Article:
The weaving of the modern and heritage requires design care and sensitivity. Such urbanization is not entirely confined by and directed by governing council, albeit requiring the understanding and accommodation of demands and pressures from multiple and often conflicting origins. This is the case for the backdrop of KL Sentral CBD lying in the existing fabric of Bangsar to the east and Brickfields to the west. It attracts both low-wage service workers as well as high value knowledge workers and creative professionals. This heterogeneous population is crucial for the vitality and competitiveness of the city but it also poses the problem of uneven development, income disparity and social inequality.

For the past 5 years there have been disputes against any building developments in Brickfields due to traffic congestion and the increasing house prices. Whilst Bangsar is more accommodative to building development along Jalan Bangsar, the response from architects and urban planners to these contextual challenges – through the provision of sustainable housing, infrastructure, cultural and knowledge environments becomes ever more crucial.

If any Brickfields development restrictions were to be imposed, in short term it may be in the immediate neighbourhood’s best interest, may backfire and conversely contribute to regional undersupply of housing and eventually drive up the cost of housing in general. Careful planning of the CBD could help to reduce the overall cost of housing by contributing steadily to the housing supply, and therefore generally improves equitability in the housing market.

When planning equity in mind, the CBD may potentially be benefiting low and moderate income communities by linking workers to employment centres, introducing construction and maintenance jobs, and spurring investment in areas that have suffered neglect and economic depression.

The CBD may reduce transportation costs, leading to less households expenditure since transportation fee constitute a larger percentage relative to the higher income’s household. This frees up household income that can be used on food, education, or other necessary expenses. Low-income people are less likely to own personal vehicles and therefore more likely to depend exclusively on public transportation to get to and from work, making reliable access to transit a necessity for their economic success.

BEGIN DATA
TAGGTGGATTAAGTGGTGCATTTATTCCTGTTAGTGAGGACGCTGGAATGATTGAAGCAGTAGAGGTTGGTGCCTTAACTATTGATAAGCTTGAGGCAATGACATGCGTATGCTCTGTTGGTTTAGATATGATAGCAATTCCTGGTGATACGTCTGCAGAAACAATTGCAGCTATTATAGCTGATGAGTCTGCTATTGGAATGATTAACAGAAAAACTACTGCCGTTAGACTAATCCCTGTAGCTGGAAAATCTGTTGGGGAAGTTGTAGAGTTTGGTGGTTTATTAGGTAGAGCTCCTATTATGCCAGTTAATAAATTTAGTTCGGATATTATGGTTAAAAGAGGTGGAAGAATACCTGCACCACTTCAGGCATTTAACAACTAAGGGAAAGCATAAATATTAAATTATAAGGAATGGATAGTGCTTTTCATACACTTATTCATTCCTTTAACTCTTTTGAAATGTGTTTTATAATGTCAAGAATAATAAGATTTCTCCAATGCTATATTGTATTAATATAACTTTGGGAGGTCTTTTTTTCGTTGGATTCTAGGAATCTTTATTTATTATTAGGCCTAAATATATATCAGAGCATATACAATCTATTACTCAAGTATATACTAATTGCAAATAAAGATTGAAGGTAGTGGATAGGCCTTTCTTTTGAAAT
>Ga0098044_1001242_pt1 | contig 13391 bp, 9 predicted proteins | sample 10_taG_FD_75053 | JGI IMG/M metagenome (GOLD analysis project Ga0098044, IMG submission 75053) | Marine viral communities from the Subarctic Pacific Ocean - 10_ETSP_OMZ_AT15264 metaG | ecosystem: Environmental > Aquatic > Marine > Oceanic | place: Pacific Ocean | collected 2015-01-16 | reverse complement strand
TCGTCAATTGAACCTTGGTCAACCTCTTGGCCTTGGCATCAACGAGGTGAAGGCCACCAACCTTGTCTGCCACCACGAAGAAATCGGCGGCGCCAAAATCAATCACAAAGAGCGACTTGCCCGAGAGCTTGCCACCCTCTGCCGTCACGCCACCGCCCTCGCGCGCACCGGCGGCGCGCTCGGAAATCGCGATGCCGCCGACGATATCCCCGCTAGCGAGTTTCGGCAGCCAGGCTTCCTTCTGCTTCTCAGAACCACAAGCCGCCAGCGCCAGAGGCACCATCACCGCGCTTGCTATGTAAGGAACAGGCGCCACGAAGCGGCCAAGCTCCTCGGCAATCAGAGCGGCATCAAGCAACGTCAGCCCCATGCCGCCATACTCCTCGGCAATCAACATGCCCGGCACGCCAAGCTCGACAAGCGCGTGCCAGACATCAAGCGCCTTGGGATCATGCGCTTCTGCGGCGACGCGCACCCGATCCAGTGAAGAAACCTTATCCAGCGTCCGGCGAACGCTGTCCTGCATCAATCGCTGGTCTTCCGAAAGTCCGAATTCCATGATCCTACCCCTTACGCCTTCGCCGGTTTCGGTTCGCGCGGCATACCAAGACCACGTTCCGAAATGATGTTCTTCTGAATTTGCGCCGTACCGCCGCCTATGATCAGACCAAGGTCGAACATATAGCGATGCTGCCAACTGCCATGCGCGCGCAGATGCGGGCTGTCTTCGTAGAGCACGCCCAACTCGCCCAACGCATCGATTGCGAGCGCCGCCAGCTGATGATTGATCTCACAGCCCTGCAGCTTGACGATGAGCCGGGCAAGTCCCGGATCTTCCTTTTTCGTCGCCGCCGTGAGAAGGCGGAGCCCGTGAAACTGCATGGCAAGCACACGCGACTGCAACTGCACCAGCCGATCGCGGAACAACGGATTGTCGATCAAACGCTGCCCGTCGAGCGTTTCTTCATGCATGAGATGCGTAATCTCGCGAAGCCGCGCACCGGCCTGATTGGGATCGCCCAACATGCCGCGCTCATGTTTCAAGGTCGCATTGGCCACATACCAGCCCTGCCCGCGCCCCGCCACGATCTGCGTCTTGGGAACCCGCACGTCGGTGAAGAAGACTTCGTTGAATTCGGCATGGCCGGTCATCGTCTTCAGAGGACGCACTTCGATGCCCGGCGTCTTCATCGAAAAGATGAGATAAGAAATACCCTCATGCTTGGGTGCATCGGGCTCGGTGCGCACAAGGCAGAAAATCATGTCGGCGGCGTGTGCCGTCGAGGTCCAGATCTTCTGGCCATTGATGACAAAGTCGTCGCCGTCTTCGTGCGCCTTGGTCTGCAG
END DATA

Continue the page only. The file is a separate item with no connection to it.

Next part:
003_Overall view of KL Sentral Central Business District indicating the vacant lots

Overall view of KL Sentral Central Business District indicating the vacant lots.

MRCB albeit being close to fully utilising the 72 acres it has in KL Sentral, is putting aside two prime lots for development later, namely Lot F, next to Nu Sentral and 1 Sentrum, and Lot 349, adjacent to Menara Shell. Leaving the two lots undeveloped helps to reduce any sudden price hike in KL Sentral CBD, allowing the property prices to consolidate.

By deferring developments, it provides a buffer zone for locals to adapt to the progressive increment in prices. The recent opening of Nu Sentral Shopping Mall in year 2013 and the existing food stores off Jalan Tun Sambanthan act as a mediator and meeting points for both corporate office users and Brickfields residents for a place to dine and shop. Strategically situated between KL Sentral Station and Brickfields, the retail spaces becomes a gateway and welcomes the Brickfields residents to share its facilities. Though contrasting, it becomes a melting pot of options of public spaces via the inclusion of a Golden Screen Cinema, McDonald and public performance space in LG floor of Nu Sentral.

004_Event Performance space in Nu Sentral LG floor

Event Performance space in Nu Sentral LG floor, photo by Gopalakrishnan Nair

In anticipating massive use of public transport for the visually impaired, comprehensive consideration is given for installing tactile guided pathways from the arrival train station platforms to the Nu Sentral and the overhead bridge across Jalan Tun Sambanthan leading to the Brickfields Blind Association. This creates the sharing use of infrastructure, cultural and knowledge environments.

005_Tactile guided pathway on the KL Sentral Monorail station leading to Nu Sentral,

Tactile guided pathway on the KL Sentral Monorail station leading to Nu Sentral, photo by